Things are getting increasingly festive this time of year, but something scary is looming… the flu. Last season, the Center for Disease Control and Prevention (CDC) reported up to 42.9 million cases of flu and up to 61,200 flu deaths — And that’s just from October 1, 2018, through May 4, 2019. This year, the CDC’s Weekly U.S. Influenza Surveillance Report for week 40 ending October 5, 2019 already attributes 5.0% of deaths to pneumonia and influenza — just 0.6% points below the epidemic threshold of 5.6%.
In the world of infection control, new research is always appearing that surprises us with discoveries about diseases spreading through caregiver environments in ways no one would have considered. A spate of recent studies has done just that, demonstrating that despite the best efforts of the healthcare industry, everyone has been overlooking one simple source of infection risk right in front of us: the sink. Sinks, it seems, can sometimes undermine the most strict adherence to hand hygiene protocol; these necessary hand-hygiene helpers have doubled as secret infection vectors due to hidden design flaws.
Even the most seasoned hospital staff can feel overwhelmed when attempting to wrap their minds around the vast complexity of an effective infection control strategy. Effective infection control is doable. It just requires meticulous planning. That’s why in 2017 the CDC provided guidance with a set of core practices to act as a foundation for any infection control program. Here is a brief overview of those points and what they mean.
Breaking down institutional silos is a big topic of conversation in healthcare today, as caregivers, administrators and others recognize that when everyone works together outcomes improve. It is maybe a little ironic, then, that an area of healthcare often thought of as it is own "thing," infection prevention, is one where cooperation is most critical. Anyone can carry infection, so each individual in a hospital has a place in preventing infection’s spread.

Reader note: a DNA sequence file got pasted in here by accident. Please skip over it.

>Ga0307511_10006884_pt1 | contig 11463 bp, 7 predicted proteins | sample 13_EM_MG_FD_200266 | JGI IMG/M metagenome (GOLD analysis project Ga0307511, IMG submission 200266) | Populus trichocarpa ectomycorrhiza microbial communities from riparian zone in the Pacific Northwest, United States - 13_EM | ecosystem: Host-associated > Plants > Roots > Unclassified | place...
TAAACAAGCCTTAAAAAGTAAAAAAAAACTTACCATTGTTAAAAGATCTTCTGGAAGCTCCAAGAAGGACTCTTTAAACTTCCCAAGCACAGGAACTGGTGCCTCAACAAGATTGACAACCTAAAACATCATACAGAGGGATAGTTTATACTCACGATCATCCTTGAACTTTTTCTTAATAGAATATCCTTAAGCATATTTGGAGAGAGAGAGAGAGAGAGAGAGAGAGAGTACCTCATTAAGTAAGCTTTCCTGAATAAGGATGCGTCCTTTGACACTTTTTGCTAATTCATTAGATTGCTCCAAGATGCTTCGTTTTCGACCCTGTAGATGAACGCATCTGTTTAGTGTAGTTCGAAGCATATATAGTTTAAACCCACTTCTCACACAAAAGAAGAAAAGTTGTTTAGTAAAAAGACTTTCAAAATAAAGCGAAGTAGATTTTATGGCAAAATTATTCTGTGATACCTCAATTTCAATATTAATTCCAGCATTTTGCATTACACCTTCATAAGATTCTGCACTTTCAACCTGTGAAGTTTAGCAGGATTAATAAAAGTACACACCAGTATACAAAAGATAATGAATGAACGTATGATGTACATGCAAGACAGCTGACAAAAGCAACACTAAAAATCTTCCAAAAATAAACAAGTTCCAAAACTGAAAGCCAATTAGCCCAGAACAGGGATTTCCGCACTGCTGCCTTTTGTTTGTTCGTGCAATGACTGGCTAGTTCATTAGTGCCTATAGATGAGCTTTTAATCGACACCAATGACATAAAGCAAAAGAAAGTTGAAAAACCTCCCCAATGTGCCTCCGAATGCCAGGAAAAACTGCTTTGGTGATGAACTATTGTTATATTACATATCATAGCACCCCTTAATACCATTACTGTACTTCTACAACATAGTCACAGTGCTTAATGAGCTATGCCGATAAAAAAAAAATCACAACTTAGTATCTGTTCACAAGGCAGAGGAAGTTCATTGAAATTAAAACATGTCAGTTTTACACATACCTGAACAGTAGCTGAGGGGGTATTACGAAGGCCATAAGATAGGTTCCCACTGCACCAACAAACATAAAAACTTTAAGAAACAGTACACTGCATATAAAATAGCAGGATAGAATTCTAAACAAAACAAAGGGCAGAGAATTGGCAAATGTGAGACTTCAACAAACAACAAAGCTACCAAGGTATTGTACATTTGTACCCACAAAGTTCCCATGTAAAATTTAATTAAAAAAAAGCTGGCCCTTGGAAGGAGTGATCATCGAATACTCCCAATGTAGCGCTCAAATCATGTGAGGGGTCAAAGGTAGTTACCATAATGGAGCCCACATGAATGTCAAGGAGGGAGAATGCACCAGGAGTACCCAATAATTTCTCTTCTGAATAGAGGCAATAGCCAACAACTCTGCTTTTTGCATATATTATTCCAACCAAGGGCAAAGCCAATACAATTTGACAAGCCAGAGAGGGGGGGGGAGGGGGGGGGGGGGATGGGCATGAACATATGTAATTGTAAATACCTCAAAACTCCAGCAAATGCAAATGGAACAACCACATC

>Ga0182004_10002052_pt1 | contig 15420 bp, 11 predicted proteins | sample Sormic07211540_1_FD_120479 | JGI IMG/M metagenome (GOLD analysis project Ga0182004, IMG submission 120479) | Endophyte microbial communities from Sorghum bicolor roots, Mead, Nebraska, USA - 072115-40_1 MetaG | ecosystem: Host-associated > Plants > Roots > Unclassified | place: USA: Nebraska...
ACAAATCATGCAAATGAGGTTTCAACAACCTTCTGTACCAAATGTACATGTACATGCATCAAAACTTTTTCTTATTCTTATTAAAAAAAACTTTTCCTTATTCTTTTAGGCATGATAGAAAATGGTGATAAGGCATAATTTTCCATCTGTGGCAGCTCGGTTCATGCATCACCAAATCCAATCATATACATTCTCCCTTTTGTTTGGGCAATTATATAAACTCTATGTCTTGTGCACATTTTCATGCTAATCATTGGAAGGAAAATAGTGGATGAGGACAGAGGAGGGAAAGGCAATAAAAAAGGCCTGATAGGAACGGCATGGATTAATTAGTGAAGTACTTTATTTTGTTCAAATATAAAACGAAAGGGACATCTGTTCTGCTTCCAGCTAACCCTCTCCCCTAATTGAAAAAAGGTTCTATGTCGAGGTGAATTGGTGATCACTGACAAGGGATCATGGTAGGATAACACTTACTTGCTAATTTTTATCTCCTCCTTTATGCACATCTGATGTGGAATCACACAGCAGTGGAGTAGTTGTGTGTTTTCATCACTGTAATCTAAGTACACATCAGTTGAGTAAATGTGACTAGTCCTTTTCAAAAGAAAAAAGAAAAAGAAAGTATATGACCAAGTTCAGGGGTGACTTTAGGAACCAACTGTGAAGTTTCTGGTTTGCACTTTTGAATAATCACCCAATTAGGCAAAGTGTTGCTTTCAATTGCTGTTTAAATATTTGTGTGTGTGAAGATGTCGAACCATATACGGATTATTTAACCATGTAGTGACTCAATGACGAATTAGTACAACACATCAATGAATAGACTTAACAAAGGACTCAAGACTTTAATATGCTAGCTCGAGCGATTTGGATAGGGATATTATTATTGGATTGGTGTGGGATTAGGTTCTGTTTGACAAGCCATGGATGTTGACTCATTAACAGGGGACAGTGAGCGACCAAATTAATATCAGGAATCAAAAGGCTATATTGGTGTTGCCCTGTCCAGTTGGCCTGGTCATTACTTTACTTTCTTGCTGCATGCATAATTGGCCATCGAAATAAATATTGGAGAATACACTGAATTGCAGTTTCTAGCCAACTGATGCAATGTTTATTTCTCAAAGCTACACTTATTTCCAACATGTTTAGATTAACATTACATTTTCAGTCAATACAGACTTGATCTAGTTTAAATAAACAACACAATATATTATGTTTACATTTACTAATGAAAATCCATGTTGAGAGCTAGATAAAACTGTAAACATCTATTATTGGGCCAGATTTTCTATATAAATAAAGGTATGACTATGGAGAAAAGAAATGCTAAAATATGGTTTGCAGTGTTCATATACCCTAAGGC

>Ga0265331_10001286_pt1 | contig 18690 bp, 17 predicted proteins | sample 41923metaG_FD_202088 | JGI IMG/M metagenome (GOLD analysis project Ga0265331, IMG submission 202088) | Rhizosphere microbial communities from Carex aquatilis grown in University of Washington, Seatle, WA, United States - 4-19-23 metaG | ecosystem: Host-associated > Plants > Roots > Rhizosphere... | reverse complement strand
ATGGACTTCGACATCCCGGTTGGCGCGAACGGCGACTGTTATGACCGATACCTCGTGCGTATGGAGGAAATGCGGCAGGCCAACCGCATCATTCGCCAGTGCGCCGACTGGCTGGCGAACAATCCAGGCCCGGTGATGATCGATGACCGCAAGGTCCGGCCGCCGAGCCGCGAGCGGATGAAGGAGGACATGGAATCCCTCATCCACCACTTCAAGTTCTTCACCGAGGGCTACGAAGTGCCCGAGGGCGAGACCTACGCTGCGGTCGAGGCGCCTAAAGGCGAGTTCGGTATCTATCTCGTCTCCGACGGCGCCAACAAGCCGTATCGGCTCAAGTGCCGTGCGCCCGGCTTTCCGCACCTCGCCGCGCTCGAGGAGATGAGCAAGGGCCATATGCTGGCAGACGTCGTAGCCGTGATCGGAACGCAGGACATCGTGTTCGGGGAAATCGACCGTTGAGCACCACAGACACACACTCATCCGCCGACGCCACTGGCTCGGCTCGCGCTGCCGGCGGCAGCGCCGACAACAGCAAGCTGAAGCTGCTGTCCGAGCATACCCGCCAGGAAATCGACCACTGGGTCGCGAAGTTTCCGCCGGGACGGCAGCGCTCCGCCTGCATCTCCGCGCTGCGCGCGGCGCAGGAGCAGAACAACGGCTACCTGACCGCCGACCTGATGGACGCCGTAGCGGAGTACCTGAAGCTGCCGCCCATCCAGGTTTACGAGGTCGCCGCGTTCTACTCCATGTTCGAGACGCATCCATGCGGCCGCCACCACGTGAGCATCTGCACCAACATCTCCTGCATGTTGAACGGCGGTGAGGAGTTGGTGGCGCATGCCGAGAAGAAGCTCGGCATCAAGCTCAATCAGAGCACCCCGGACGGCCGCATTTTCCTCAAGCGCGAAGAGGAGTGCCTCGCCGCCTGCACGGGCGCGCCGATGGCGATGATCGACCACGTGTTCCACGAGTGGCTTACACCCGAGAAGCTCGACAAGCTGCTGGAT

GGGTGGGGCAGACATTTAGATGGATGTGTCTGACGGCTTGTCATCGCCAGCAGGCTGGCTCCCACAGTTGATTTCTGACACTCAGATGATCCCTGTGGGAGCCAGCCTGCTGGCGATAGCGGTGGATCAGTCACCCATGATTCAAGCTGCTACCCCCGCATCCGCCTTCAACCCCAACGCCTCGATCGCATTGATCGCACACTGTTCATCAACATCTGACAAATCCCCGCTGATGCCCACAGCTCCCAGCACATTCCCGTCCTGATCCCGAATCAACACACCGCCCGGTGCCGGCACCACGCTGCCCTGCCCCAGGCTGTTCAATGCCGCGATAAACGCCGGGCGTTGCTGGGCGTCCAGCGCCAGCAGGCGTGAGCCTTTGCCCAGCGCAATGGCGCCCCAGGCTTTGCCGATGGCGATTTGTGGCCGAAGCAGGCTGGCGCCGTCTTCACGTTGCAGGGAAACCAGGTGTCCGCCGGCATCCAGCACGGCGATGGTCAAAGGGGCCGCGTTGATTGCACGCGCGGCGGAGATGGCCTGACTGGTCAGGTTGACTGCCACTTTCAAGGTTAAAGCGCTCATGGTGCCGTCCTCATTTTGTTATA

The kids are going back to school! It’s an exhilarating time of year for parents – and a complicated one. You may be shedding a tear as you send your kids off to start another exciting year of living and learning. At the same time, though, you might be breathing a sigh of relief. After all, especially for those with younger kids, spending an entire summer operating at the energy level of an elementary schooler can make you look forward to those (still rare) afternoons of relative quiet. The last thing you want to wrangle with in September is a cold. What teachers and parents who have done a few rounds of the back to school season know though, and what the science backs up, is that students returning to the classroom encounter and spread bacteria and viruses.
A condition that sounds -- and looks – like something from a horror movie has been hitting the news again. Outbreaks of necrotizing fasciitis, referred to colloquially as "flesh-eating bacteria," have begun appearing at a higher rate according to a study discussed on Live Science, especially in New Jersey and Delaware. Even a slight uptick of such a dramatic and deadly condition in that area (five cases over the course of two summers as opposed to one case in the previous eight years) has made researchers take note. While rare, necrotizing fasciitis is alarming, so it’s not surprising that even publications like People have begun highlighting the impacts.